Iconic Necco wafers go all-natural
Green color lost as cabbage, beet juice are utilized
All-natural might be all the rage in the food world, but will candy lovers have a sweet tooth for beet juice and purple cabbage?
Necco sure hopes so. The 162-year-old Massachusetts company is taking its venerable Necco Wafers all-natural, making them the largest mass-produced candy line in the United States to shed artificial flavoring and colors.
Necco, short for New England Confectionary Co., cranks out about 4 billion of the roughly quarter-sized wafers each year, packaging them in large rolls (36 wafers) and junior rolls (nine wafers). Beet juice, purple cabbage, cocoa powder, and turmeric - a spice often used in curries - are some of the natural ingredients in the new wafers, which will be phased in at retail stores before and after Halloween.
“Kids aren’t going to go ‘Yippee! It’s all natural!’ but they might say to their parents . . . ‘Look, it’s all natural, it’s right on the package!’’’ said Steve Almond, author of “Candyfreak: A Journey Through the Chocolate Underbelly of America,’’ and a self-professed fan of Necco wafers.
The change, a big one for an iconic sweet that has changed little since its creation in 1847, was driven by the trend toward all-natural products, said Jackie Hague, the company’s vice president for marketing. She said prices will stay the same and consumers will notice little difference in taste, while the natural colors will give the candy a more muted, pastel appearance.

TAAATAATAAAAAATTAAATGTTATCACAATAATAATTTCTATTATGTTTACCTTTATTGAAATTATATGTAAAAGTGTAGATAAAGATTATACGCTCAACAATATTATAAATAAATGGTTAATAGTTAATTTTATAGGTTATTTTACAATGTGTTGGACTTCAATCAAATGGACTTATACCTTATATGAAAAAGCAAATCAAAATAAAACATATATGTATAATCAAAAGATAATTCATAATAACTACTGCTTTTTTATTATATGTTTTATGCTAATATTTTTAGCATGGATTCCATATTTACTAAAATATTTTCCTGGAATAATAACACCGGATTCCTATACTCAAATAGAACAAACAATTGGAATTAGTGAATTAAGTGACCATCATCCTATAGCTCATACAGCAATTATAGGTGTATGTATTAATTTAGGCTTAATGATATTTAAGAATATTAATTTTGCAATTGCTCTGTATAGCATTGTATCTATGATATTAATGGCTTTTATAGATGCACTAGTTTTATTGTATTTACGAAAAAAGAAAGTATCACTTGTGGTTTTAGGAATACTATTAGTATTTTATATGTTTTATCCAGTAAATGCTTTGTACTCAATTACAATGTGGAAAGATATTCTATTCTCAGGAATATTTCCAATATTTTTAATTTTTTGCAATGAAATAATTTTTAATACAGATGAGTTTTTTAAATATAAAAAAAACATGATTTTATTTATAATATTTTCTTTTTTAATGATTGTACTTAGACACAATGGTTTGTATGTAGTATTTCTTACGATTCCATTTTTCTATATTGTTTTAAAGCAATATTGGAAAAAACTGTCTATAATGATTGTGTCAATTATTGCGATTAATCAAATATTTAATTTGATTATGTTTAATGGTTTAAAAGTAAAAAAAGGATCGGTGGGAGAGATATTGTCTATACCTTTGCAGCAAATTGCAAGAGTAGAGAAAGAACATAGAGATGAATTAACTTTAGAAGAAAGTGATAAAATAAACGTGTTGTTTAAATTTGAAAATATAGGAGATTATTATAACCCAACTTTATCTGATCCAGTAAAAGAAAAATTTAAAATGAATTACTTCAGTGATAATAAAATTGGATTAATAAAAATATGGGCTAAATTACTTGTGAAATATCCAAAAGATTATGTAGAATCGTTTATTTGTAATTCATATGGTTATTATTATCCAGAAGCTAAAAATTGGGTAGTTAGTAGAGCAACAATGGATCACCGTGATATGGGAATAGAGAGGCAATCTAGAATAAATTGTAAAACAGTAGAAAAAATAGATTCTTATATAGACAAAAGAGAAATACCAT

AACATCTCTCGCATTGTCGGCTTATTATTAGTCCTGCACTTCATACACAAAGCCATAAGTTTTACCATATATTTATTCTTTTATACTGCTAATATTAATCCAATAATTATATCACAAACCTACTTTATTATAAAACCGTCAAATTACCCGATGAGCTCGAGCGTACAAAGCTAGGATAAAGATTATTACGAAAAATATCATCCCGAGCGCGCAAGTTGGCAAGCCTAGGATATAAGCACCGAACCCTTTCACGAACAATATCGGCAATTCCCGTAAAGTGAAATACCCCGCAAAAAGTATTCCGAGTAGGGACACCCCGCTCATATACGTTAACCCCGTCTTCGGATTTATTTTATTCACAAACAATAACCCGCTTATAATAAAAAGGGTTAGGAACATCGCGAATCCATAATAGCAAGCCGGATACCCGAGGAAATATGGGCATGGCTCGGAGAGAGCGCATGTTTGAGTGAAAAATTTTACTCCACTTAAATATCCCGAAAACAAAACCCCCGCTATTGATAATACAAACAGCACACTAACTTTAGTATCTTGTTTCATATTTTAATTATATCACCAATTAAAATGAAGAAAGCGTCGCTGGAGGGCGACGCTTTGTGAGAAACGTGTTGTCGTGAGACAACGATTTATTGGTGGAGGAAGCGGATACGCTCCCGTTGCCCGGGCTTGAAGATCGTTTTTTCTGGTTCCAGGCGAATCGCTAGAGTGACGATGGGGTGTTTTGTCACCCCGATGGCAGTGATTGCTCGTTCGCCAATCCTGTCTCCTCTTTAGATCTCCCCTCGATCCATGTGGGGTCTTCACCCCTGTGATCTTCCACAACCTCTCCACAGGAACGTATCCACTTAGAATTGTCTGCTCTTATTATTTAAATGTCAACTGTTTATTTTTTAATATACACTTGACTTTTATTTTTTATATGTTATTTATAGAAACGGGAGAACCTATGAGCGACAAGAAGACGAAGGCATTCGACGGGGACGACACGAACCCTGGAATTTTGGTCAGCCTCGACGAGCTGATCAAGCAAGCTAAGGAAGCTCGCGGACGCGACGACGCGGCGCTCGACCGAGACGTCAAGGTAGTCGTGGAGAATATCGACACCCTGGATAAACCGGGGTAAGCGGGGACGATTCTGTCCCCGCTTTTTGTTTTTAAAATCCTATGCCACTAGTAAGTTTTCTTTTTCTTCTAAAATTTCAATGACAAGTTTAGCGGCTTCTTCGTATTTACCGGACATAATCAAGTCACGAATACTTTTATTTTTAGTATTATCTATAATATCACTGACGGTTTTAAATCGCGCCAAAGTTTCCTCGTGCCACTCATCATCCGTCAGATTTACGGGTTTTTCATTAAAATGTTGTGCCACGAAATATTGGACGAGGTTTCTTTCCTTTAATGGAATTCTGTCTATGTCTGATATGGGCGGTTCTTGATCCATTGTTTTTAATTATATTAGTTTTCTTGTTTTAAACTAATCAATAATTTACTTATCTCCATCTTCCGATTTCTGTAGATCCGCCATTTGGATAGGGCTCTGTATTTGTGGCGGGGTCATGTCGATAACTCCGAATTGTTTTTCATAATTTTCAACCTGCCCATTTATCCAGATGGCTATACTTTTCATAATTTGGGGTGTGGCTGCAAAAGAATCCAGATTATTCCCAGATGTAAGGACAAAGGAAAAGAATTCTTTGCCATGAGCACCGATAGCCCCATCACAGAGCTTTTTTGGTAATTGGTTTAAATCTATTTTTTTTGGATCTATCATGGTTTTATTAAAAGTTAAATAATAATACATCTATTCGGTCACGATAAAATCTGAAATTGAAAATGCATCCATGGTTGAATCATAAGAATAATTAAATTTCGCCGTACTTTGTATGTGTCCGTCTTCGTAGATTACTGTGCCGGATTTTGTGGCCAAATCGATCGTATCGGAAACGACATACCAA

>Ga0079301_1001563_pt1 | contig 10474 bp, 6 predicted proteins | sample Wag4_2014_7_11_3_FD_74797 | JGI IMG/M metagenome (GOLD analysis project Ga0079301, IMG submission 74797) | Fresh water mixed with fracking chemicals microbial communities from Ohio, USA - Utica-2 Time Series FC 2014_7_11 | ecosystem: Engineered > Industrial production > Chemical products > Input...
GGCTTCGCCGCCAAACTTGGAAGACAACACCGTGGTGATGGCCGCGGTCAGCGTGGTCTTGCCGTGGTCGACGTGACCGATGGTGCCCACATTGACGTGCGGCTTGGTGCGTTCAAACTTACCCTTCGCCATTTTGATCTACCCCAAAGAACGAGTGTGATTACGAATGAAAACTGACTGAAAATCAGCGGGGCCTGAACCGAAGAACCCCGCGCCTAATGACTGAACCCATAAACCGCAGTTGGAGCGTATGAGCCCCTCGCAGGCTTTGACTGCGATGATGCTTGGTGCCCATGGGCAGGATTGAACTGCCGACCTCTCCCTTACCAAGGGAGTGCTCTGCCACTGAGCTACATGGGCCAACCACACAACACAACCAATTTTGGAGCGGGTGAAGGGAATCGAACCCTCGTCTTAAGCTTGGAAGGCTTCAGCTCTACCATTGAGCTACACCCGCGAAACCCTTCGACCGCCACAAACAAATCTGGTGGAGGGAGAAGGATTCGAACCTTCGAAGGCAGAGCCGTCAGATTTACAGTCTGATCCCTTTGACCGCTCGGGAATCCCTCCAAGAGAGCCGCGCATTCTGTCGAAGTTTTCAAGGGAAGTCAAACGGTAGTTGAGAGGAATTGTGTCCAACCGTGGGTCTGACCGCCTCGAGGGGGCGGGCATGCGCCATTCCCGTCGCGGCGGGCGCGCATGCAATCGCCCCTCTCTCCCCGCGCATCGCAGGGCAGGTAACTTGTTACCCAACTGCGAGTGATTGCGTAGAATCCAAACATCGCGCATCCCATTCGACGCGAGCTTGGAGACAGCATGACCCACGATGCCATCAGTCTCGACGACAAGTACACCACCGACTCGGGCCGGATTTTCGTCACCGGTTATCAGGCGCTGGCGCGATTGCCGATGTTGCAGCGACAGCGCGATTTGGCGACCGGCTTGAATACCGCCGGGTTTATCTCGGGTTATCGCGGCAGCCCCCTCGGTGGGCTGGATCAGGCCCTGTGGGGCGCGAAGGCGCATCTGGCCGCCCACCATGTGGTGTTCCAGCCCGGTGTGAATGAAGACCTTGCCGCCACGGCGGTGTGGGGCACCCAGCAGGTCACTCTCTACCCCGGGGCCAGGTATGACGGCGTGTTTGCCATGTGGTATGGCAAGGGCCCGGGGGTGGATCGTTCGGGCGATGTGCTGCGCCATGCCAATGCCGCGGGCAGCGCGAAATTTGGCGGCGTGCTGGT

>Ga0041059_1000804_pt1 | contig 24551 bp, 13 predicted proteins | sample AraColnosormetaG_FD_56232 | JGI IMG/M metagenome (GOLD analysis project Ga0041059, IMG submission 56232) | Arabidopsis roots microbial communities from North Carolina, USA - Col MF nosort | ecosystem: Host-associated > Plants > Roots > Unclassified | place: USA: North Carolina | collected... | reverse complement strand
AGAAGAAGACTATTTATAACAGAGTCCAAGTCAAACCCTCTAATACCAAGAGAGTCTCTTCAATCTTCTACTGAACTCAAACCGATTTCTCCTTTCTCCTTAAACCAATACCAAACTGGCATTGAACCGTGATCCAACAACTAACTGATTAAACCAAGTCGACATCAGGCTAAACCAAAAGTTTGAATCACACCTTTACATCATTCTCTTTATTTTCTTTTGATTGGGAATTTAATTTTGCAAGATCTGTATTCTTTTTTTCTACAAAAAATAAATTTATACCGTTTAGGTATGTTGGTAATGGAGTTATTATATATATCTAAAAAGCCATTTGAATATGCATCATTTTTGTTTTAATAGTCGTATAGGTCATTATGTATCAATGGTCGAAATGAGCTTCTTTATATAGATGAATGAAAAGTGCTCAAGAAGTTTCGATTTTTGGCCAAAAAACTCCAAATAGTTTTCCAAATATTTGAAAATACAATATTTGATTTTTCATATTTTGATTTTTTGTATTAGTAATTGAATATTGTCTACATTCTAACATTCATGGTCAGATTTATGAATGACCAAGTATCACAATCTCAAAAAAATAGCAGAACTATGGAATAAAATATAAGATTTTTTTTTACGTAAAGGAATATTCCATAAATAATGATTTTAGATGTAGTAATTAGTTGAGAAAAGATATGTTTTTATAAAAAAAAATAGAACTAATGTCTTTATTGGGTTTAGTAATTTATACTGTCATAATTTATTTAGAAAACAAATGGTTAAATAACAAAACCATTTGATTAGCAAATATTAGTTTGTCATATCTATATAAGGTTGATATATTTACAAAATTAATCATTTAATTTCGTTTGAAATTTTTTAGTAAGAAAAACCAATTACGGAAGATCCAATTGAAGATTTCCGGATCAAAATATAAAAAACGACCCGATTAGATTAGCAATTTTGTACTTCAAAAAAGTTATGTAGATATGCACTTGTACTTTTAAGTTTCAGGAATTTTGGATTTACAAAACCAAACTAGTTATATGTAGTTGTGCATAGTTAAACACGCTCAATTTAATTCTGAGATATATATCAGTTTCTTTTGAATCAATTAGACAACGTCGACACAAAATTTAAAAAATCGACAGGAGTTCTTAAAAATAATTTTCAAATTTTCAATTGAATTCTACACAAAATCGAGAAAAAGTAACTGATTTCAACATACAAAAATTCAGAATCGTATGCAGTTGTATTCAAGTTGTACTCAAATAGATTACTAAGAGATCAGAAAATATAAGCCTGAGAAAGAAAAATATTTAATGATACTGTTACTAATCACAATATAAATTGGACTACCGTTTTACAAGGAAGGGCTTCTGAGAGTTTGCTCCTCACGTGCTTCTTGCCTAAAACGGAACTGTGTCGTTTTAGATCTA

One thing will be missing, however.
“We lost green,’’ she said.
Green, one of eight original wafer colors, was too hard to duplicate in the all-natural process. It seems the lime flavor could be reproduced naturally, but the color lacked consistency so it was scrapped.
That leaves seven flavors/colors: orange; lemon (yellow); clove (pink); cinnamon (white); wintergreen (purple); licorice (gray); and chocolate, which now will come in variations of milk chocolate, dark chocolate, white chocolate, and mocha.
Biting into the new treats reveals no obvious taste of the purple cabbage, beet juice, or other natural flavorings. As always, the hard, sugary discs are smooth with a slightly chalky texture, and very sweet.
All-natural products mostly have been the domain of smaller, more specialized candy makers, though Fairfield, Calif.-based Jelly Belly Candy Co. has introduced an all-natural line of jelly beans, including grape, peach, lemon, and plum flavors.
Necco said the switch is not in response to sales. The company reported wafer sales of more than $9.2 million in 2008, an 8 percent increase from the prior year, though sales have been relatively flat in convenience stores and supermarkets, Hague said.